When the investors — again, pension funds — saw their investments shrivel, they sued. Last year, the former executives finally agreed to settle for $64 million — one of the largest payouts ever in the Northern District of Ohio.
Debra Wyman also took part in that suit for the firm. She, too, had a remarkable year and was named Gladiator of the Month in February by the firm. Part of the reason was her role in a $215 million recovery for investors in HCA Holdings last April. HCA, a healthcare concern, launched an initial public offering in 2011 but did not alert investors of revenue stream problems it was having. It managed to raise a whopping $4.3 billion in that IPO. However, soon after, the financial problems surfaced and the firm’s stock fell 40 percent.
Wyman and a team of lawyers got investors between 34 percent and 70 percent of their damages, which is between 10 and 35 times greater than the median recovery, the firm said.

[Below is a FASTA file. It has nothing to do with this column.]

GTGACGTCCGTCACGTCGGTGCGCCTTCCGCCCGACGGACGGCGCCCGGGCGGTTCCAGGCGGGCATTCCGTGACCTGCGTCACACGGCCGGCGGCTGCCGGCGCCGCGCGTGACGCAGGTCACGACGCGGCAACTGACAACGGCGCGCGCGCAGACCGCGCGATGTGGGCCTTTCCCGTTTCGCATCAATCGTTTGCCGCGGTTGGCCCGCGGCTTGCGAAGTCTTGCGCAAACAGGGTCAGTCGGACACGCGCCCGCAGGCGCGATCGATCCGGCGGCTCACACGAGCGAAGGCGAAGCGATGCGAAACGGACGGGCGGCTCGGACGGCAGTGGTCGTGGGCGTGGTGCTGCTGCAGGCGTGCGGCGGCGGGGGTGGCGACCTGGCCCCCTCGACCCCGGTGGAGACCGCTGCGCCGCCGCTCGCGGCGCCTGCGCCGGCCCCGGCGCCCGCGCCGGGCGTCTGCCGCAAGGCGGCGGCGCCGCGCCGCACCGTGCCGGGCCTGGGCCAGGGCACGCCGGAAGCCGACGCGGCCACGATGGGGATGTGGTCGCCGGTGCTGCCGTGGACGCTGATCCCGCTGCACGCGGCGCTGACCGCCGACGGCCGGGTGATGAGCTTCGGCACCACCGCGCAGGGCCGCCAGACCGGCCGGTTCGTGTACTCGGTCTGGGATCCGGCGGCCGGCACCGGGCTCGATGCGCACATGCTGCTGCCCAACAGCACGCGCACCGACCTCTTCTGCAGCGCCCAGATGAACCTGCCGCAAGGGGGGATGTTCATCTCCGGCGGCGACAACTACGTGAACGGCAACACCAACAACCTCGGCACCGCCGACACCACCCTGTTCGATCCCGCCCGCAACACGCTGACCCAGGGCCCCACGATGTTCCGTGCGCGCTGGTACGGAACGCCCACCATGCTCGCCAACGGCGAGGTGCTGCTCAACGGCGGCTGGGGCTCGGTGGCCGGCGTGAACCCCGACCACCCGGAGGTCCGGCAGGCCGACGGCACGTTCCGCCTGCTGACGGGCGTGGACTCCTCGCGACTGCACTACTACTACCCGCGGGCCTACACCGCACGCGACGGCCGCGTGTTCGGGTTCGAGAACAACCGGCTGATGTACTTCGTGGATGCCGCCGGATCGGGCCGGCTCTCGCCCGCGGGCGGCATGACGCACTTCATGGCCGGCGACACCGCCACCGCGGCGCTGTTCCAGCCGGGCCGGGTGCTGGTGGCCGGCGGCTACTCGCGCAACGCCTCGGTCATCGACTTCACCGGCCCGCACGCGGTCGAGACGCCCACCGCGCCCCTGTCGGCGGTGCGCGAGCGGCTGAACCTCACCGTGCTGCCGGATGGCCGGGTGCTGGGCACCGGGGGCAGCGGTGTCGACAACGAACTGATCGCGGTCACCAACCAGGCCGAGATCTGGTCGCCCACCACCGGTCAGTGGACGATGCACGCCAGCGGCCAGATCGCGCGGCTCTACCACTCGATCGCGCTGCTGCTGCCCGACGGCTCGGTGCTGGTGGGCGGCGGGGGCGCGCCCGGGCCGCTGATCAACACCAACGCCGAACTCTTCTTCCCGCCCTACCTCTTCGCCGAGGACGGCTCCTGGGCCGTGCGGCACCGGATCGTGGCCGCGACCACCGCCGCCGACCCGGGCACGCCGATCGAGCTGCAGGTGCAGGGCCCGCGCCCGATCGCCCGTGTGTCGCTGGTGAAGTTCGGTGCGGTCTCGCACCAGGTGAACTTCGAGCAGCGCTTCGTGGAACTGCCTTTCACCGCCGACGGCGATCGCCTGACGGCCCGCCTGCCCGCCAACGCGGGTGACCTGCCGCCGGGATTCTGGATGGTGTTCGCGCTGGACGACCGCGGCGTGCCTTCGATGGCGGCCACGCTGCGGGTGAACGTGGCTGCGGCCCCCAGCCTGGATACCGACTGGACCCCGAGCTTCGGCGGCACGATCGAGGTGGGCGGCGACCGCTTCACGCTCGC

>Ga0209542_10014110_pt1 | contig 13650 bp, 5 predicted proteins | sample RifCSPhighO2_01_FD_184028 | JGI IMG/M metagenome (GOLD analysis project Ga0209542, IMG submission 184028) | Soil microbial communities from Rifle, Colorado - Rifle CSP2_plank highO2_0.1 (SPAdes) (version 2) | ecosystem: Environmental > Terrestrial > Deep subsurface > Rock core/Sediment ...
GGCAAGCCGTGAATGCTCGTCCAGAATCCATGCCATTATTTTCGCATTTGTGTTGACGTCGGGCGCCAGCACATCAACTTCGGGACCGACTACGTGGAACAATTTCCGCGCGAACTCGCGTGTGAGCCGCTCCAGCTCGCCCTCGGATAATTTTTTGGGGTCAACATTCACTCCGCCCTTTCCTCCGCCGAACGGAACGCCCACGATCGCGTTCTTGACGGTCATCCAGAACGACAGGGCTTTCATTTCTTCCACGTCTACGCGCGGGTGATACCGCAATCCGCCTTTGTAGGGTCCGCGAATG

In an interview by the firm, Wyman was asked what she considered to be the most overrated virtue. She answered: “Aggressiveness. Too often it is used to excuse acting like a jerk.”
Robbins said protracted court cases such as the ones the firms handle can be par for the course. There are protections built into the law to protect companies from frivolous lawsuits. So you have to be prepared to meet those legal challenges and do battle for the long haul.
Even if companies know they are in the wrong, it hardly matters, he said. They will fight.
“They don’t say, ‘Oh, you got us. Here’s the money,’” he said. “You have to pry it out of their hands.”